Trump walking fine line in supporting Iran protesters

By Steve Holland and Humeyra Pamuk
U.S. President Donald Trump holds a campaign rally in Milwaukee, Wisconsin

By Steve Holland and Humeyra Pamuk

WASHINGTON (Reuters) - With tweets of solidarity in Farsi and technological tools to circumvent internet shutdowns, U.S. President Donald Trump might be close to exhausting his options to support Iranian protesters rising up against their rulers.

U.S. officials say the administration needs to avoid any overtures that could draw accusations of foreign meddling - like direct financing - and increase the chances of a violent crackdown on the people it wants to support.

The day after protests broke out in Tehran and other cities following Iran's admission on Saturday after days of denials that it shot down a Ukrainian airliner, killing all 176 people aboard, Trump sent a tweet in Farsi aimed at Iran's leaders: "DO NOT KILL YOUR PROTESTERS." It was retweeted almost 80,000 times.

U.S. officials said the intent of Trump's tweet and other voices of support within the administration was to reinforce the message that Washington stands in solidarity with the Iranian people, while helping shine a light on the motivation of the protesters and let the Tehran government know “we are paying attention.”

The demonstrators met a fierce police response in several places during four days of protests. In November, a crackdown on protests caused by fuel price hikes killed hundreds of people.

The Ukraine International Airlines flight from Tehran to Kiev was downed by Iranian air defenses when the armed forces were on high alert for U.S. reprisals, hours after Iran launched missiles against U.S. targets in Iraq in retaliation for a U.S. drone strike that killed top Iranian commander Qassem Soleimani on Jan. 3. Most of those on board were Iranians or dual citizens.

"We’re not looking for regime change or all-out war," said one U.S. official, speaking on condition of anonymity. "We’re just telling you (that) you can’t have a nuclear weapon and don’t shoot protesters."

The United States has worked with technology companies to help create tools for the Iranian people to circumvent Tehran's restrictions on the internet, said Brian Hook, U.S. special representative for Iran. During the November protests, tens of thousands of people used those tools to communicate, he added.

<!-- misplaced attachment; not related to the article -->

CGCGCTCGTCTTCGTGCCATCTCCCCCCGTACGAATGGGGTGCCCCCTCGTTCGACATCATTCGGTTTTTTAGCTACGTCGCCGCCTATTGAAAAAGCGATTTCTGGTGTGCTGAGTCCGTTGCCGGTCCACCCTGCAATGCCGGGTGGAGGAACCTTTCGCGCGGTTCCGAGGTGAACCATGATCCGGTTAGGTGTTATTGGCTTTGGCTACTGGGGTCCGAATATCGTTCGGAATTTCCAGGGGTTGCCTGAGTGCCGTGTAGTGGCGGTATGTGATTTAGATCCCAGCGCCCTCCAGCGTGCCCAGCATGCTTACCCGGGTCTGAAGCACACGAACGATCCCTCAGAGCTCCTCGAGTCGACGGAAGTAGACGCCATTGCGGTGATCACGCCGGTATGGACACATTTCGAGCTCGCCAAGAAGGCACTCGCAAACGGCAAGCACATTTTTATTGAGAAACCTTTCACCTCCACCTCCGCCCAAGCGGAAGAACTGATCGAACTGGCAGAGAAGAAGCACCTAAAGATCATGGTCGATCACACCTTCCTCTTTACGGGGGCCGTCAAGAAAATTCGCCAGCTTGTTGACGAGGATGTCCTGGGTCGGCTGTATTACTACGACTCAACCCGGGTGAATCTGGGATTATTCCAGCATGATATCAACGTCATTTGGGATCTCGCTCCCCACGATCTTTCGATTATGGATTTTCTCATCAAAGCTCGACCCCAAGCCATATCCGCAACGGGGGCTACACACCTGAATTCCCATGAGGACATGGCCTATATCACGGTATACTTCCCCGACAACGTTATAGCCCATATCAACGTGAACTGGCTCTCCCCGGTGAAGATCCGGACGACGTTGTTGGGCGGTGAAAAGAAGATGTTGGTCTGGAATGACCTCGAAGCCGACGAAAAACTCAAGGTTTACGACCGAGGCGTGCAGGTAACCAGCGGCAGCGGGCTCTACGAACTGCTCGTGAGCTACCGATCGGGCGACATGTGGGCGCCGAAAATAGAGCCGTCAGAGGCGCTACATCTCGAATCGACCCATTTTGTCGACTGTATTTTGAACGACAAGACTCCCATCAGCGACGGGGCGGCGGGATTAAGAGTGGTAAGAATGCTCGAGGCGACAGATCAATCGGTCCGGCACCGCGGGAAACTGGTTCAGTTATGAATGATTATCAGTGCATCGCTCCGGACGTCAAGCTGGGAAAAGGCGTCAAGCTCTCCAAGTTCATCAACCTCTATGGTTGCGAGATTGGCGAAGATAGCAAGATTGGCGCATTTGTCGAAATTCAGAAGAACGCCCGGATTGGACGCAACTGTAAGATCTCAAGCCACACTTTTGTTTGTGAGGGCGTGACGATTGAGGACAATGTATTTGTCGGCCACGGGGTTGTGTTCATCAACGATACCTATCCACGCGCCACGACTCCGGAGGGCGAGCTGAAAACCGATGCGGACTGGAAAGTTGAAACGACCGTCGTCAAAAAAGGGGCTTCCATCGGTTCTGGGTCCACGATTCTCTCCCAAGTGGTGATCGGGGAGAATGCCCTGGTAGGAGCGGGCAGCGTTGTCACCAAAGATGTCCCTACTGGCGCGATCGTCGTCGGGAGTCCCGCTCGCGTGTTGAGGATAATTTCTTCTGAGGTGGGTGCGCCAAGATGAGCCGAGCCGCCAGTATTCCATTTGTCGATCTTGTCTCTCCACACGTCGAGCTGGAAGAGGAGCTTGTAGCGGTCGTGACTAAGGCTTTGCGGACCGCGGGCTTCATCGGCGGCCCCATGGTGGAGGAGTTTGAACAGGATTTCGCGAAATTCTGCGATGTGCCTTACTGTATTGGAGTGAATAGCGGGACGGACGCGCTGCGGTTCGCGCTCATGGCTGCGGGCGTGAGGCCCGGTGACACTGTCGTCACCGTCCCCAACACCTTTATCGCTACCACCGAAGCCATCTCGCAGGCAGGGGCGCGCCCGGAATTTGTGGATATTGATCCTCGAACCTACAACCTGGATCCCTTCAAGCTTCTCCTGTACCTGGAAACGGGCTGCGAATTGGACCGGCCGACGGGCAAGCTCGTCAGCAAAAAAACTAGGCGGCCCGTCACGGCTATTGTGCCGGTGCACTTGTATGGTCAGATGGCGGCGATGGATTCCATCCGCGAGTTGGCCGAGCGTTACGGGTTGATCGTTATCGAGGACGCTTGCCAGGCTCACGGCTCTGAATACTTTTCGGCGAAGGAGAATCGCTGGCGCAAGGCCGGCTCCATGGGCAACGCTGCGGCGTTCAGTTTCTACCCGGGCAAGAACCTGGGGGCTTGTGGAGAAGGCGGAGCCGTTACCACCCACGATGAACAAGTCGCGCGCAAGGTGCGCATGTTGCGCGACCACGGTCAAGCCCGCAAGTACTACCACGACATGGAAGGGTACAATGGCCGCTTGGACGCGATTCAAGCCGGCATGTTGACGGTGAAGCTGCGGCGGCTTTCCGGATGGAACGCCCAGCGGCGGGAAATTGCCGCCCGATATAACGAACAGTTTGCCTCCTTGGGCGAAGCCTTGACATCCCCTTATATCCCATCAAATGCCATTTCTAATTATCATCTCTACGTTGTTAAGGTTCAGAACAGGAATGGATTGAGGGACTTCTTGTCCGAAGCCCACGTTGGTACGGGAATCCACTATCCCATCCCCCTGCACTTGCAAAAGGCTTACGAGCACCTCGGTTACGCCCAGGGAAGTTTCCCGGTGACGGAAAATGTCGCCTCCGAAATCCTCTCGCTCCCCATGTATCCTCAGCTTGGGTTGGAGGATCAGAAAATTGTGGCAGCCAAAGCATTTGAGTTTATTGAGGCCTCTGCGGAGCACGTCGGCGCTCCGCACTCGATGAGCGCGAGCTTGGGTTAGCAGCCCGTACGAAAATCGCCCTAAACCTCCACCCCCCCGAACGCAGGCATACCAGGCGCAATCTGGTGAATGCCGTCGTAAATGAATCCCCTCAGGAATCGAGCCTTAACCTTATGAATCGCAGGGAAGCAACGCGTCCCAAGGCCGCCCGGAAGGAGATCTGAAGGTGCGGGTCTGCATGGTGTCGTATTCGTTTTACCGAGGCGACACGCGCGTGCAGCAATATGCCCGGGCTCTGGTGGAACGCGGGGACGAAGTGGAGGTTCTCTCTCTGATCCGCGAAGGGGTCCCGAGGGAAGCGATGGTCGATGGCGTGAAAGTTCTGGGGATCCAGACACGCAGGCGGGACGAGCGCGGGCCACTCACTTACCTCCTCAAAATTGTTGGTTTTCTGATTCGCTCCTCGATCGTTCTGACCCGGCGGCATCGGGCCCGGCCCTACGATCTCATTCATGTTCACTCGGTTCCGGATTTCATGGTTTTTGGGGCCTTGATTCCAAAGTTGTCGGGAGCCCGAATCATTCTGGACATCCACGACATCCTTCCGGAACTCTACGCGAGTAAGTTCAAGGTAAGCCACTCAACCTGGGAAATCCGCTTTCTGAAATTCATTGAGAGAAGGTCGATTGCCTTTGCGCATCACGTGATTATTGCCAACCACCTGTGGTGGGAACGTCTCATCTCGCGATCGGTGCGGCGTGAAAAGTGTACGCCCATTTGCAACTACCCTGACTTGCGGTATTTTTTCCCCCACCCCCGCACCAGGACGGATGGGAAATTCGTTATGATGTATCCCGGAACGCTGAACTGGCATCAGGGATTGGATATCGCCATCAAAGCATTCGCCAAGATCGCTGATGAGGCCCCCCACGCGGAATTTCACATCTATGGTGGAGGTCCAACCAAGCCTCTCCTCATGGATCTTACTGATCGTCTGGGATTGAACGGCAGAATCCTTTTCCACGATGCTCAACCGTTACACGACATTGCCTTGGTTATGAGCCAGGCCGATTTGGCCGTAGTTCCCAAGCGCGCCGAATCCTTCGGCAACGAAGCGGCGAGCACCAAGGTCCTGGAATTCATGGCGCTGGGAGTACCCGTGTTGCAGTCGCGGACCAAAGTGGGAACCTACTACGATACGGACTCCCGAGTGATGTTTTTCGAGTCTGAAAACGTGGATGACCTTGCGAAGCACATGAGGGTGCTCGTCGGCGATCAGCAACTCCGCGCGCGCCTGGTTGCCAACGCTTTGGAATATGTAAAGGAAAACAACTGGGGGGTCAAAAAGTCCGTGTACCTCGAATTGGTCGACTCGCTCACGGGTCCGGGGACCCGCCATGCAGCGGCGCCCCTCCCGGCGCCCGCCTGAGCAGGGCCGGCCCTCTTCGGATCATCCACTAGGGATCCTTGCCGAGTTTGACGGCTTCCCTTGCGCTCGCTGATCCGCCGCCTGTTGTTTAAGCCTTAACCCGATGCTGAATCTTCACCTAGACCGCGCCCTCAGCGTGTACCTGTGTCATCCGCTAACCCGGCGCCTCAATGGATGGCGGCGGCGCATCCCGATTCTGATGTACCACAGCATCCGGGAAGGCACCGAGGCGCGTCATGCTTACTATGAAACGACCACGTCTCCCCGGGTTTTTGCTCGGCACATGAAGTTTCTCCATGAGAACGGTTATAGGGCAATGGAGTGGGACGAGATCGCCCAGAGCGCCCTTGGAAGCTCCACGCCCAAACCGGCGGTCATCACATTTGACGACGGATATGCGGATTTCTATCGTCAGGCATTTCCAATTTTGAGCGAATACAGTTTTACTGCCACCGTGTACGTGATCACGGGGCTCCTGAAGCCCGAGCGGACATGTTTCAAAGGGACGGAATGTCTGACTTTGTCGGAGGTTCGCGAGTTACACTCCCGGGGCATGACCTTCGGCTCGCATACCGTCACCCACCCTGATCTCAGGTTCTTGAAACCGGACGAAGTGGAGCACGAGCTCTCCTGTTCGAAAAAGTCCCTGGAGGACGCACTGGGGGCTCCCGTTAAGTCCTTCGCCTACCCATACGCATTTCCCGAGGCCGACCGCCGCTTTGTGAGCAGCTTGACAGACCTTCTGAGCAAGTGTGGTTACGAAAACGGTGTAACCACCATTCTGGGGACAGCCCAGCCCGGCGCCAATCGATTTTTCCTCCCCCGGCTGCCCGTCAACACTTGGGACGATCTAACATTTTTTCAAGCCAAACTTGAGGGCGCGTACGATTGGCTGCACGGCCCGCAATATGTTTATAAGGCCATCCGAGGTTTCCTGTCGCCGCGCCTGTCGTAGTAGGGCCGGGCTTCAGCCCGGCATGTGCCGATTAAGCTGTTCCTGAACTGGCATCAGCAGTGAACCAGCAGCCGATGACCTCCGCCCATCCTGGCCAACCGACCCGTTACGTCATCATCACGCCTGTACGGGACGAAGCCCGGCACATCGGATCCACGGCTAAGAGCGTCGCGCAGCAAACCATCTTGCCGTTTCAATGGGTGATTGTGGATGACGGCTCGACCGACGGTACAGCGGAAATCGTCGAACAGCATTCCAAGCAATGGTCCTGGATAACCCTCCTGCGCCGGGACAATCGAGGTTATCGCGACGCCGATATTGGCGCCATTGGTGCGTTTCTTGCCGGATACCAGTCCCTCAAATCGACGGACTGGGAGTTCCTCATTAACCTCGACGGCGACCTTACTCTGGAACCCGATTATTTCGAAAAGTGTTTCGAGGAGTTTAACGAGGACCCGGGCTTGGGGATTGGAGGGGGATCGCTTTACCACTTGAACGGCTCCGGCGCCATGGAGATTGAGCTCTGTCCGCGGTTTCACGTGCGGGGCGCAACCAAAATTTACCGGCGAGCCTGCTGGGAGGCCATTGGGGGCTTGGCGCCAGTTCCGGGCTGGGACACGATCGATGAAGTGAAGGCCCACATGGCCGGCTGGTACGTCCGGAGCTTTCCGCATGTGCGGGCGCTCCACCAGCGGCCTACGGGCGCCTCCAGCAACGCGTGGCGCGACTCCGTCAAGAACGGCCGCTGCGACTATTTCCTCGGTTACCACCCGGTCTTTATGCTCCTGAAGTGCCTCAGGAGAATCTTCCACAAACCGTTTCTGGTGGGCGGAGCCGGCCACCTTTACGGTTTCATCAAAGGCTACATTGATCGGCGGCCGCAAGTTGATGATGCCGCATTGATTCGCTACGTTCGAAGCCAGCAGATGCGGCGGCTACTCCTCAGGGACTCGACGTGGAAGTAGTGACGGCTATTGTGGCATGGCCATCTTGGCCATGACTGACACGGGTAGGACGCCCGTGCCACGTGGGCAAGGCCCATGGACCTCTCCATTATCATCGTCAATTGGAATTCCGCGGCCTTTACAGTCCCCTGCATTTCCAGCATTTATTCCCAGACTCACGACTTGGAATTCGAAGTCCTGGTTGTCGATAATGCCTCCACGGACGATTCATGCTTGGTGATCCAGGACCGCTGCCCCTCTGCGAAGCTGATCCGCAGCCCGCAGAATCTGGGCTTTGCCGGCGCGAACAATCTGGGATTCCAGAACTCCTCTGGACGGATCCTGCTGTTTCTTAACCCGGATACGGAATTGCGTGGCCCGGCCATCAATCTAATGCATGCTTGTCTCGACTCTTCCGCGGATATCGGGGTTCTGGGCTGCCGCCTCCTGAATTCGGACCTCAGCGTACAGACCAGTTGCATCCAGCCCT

"We're going to continue to look for technology tools to help the Iranian people circumvent the regime censorship and internet shutdown," Hook told Reuters when asked what tangible efforts Washington could offer to help protesters.


PUNISHING SANCTIONS

Some see hypocrisy in Trump's show of concern.

While the administration emphasizes that it stands by the Iranian people, heavy U.S. sanctions reimposed by Trump have hastened the economy's deterioration and worsened economic conditions for ordinary Iranians, experts say.

"His words carry almost no credibility with an Iranian public who saw him just now impose more sanctions," said Aaron David Miller, senior fellow at the Carnegie Endowment for International Peace.

"So if you ask me if Trump has a public relations strategy when it comes to supporting these protests, the answer is no. It's all driven by his moods, his political needs and his desire to separate himself from his predecessor.”

While the United States says its sanctions are laser-focused to hurt Iran's leaders, many foreign banks and companies are deterred from doing business with the Islamic Republic, even for supplies of food and medicine, which are exempt from sanctions.

Democrats say there is more the White House can do to send a message to the Iranian people, such as lifting the ban on travel by Iranians to the United States. Iran was included in a travel ban Trump launched early in his presidency aimed at stopping the export of what Washington calls state-sponsored terrorism.

There has been no indication yet that Trump is considering doing so.

While some analysts believe the United States would not be totally uncomfortable with a regime change, Washington has reason to be wary of overstepping too much. The latest example of foreign diplomats landing in hot water in Iran came last week, when Britain's ambassador to Tehran was briefly detained, accused of attending a protest.

"We leave the future of Iran to the Iranian people. It will not be decided by the United States government and that's been our policy for almost three years," Hook said.

Asked if Trump would post more on protesters, Hook said: "It would not surprise me. I think you can expect the president to continue communicating directly with Iranian people."



(Reporting by Steve Holland and Humeyra Pamuk; Editing by Mary Milliken and Peter Cooney)